Free writing workshop for survivors of sexual abuse and violence

BRATTLEBORO — In anticipation of National Sexual Abuse Awareness Month, Brooks Memorial Library, The Women's Freedom Center, and The Commons are collaborating with writer and educator Deborah Lee Luskin in Telling Our Stories, a free writing workshop for survivors of sexual abuse and violence.

Luskin will facilitate the workshop at the library, 224 Main St., on three Saturdays: March 14 and 21 and April 4 from 10 a.m. to 1 p.m. An advocate from the Women's Freedom Center will be present to offer support as needed.

The workshop is free, and participants are encouraged to attend as many sessions as possible.

Telling Our Stories will culminate in a public reading at the library on Wednesday, April 15, at 7 p.m. Survivors willing to share their work with the community can submit it to a special section of the Voices section of The Commons; provisions will be available to do so anonymously, if necessary.

In a news release, Luskin says the goal of Telling Our Stories is two-fold.

“First, by sharing our stories, we hope to make known how many of us have survived sexual abuse and assault, and by doing so, help end it. We also aim to teach those entrusted with our stories of harm how to respond respectfully and responsibly.

“I experienced first-hand how a survivor can be re-victimized by those who don't want to hear her story - and so the curtain of silence falls on what is an all-too common occurrence in the lives of women and girls.”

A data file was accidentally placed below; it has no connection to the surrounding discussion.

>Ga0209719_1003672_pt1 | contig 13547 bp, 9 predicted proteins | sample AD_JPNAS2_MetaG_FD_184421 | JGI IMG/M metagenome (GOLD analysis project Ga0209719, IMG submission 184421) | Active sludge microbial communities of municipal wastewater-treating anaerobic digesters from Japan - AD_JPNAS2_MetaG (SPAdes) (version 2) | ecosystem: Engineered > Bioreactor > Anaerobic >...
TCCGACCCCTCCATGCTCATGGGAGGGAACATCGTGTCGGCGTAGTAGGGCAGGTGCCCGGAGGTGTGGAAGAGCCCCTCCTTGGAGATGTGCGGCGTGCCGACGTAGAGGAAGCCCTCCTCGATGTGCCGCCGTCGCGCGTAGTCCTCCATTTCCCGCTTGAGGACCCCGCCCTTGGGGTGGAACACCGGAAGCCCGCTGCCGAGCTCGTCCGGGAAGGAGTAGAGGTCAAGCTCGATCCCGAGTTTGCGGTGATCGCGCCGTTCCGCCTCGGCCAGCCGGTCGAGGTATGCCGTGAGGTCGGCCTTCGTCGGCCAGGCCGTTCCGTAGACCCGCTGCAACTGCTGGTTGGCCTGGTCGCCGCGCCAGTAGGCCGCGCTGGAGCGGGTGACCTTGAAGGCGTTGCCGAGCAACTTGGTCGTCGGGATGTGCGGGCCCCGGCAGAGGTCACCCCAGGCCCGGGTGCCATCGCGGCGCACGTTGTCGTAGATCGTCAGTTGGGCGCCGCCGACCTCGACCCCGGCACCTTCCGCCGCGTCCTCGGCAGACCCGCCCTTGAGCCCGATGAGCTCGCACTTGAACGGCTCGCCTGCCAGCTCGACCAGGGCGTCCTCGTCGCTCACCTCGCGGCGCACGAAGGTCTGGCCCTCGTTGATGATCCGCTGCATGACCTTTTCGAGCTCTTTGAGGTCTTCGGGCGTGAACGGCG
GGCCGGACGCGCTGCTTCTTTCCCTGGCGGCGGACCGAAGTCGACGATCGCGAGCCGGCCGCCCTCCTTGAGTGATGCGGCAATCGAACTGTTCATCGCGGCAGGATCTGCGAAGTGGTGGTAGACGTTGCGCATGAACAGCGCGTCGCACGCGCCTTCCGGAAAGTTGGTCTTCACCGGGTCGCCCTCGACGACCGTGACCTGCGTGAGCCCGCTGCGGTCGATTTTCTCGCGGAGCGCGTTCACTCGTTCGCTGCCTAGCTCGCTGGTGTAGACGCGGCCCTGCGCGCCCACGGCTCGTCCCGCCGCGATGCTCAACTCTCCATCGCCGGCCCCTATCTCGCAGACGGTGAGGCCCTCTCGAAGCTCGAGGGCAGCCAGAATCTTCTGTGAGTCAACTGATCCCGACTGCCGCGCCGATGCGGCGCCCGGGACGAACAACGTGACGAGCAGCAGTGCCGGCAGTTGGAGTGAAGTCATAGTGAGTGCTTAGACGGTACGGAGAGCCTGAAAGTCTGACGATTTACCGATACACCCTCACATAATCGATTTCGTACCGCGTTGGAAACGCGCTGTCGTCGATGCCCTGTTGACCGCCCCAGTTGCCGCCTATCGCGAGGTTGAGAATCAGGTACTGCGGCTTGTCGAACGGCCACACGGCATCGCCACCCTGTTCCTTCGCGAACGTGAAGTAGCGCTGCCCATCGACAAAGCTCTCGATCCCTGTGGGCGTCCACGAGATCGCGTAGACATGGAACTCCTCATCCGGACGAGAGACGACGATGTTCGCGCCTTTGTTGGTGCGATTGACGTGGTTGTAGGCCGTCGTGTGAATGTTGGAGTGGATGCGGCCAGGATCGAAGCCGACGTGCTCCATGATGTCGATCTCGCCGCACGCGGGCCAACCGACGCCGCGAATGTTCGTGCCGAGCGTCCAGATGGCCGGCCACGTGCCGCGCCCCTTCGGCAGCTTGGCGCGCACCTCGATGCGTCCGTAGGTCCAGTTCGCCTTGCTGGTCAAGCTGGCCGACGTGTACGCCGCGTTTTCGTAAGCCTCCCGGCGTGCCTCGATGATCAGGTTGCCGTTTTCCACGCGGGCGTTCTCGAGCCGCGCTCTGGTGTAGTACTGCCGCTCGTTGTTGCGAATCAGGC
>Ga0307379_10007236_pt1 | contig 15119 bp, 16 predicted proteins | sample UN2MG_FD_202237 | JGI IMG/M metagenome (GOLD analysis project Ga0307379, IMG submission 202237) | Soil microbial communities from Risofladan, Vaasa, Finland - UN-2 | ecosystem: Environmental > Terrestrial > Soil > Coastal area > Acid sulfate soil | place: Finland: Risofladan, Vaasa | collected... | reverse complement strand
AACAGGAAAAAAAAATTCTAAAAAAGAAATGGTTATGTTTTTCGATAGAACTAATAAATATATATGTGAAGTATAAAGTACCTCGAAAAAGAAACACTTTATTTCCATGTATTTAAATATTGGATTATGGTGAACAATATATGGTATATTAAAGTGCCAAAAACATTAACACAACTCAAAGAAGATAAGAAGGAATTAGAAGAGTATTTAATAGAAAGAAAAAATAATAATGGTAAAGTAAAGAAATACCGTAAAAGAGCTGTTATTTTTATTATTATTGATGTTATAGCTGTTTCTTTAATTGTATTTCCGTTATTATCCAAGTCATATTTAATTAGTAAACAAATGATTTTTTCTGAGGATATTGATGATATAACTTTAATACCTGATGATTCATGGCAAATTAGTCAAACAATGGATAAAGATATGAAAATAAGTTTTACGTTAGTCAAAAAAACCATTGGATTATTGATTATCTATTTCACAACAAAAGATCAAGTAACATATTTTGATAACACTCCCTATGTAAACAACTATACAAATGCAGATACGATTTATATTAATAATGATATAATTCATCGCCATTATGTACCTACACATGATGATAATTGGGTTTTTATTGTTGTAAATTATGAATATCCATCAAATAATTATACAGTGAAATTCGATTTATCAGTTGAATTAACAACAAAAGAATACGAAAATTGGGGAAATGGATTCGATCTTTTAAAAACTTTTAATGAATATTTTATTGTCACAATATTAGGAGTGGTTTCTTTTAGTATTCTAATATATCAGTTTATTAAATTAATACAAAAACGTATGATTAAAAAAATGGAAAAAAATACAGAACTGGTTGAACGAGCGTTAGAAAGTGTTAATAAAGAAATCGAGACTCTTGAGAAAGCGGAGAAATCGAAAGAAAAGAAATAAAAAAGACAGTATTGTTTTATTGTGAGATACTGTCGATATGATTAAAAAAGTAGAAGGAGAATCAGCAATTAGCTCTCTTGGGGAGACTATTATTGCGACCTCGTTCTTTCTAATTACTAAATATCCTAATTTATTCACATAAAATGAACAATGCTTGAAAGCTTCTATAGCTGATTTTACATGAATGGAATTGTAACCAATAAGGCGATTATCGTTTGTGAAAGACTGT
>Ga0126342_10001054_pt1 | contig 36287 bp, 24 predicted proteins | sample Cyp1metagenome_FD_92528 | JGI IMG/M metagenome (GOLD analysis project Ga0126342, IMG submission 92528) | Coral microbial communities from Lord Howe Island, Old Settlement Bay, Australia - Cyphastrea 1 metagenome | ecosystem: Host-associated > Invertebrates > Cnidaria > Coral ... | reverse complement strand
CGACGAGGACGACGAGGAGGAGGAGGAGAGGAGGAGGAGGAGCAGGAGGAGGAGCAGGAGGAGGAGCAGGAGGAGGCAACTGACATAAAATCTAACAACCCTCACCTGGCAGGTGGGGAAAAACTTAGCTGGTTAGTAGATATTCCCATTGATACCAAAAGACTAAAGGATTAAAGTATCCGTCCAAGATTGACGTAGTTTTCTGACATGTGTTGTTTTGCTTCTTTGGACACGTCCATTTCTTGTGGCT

As revealed in accounts from Anita Hill's remarkable testimony during the confirmation of Supreme Court Justice Clarence Thomas in 1991 to that of Christine Blasey Ford's testimony at the confirmation hearing for Supreme Court Justice Brett Kavenaugh in 2018, uncounted and unnamed women and girls have suffered sexual violence in silence. More recently, women in entertainment and politics have spoken up.

“But speaking out is difficult,” Luskin says. “Women who tell their stories are not always believed and are often blamed for their perpetrators' behavior. Nor is hearing our stories of sexual abuse and assault pleasant. Worse, it's often easier to bury our stories than to hold influential men who have preyed upon us accountable.

“It seems nearly impossible for ordinary women without the cachet of fame, beauty, or influence to speak out. In Windham County, we have a chance to change this pattern by telling our stories and teaching our audience how we can be heard.”

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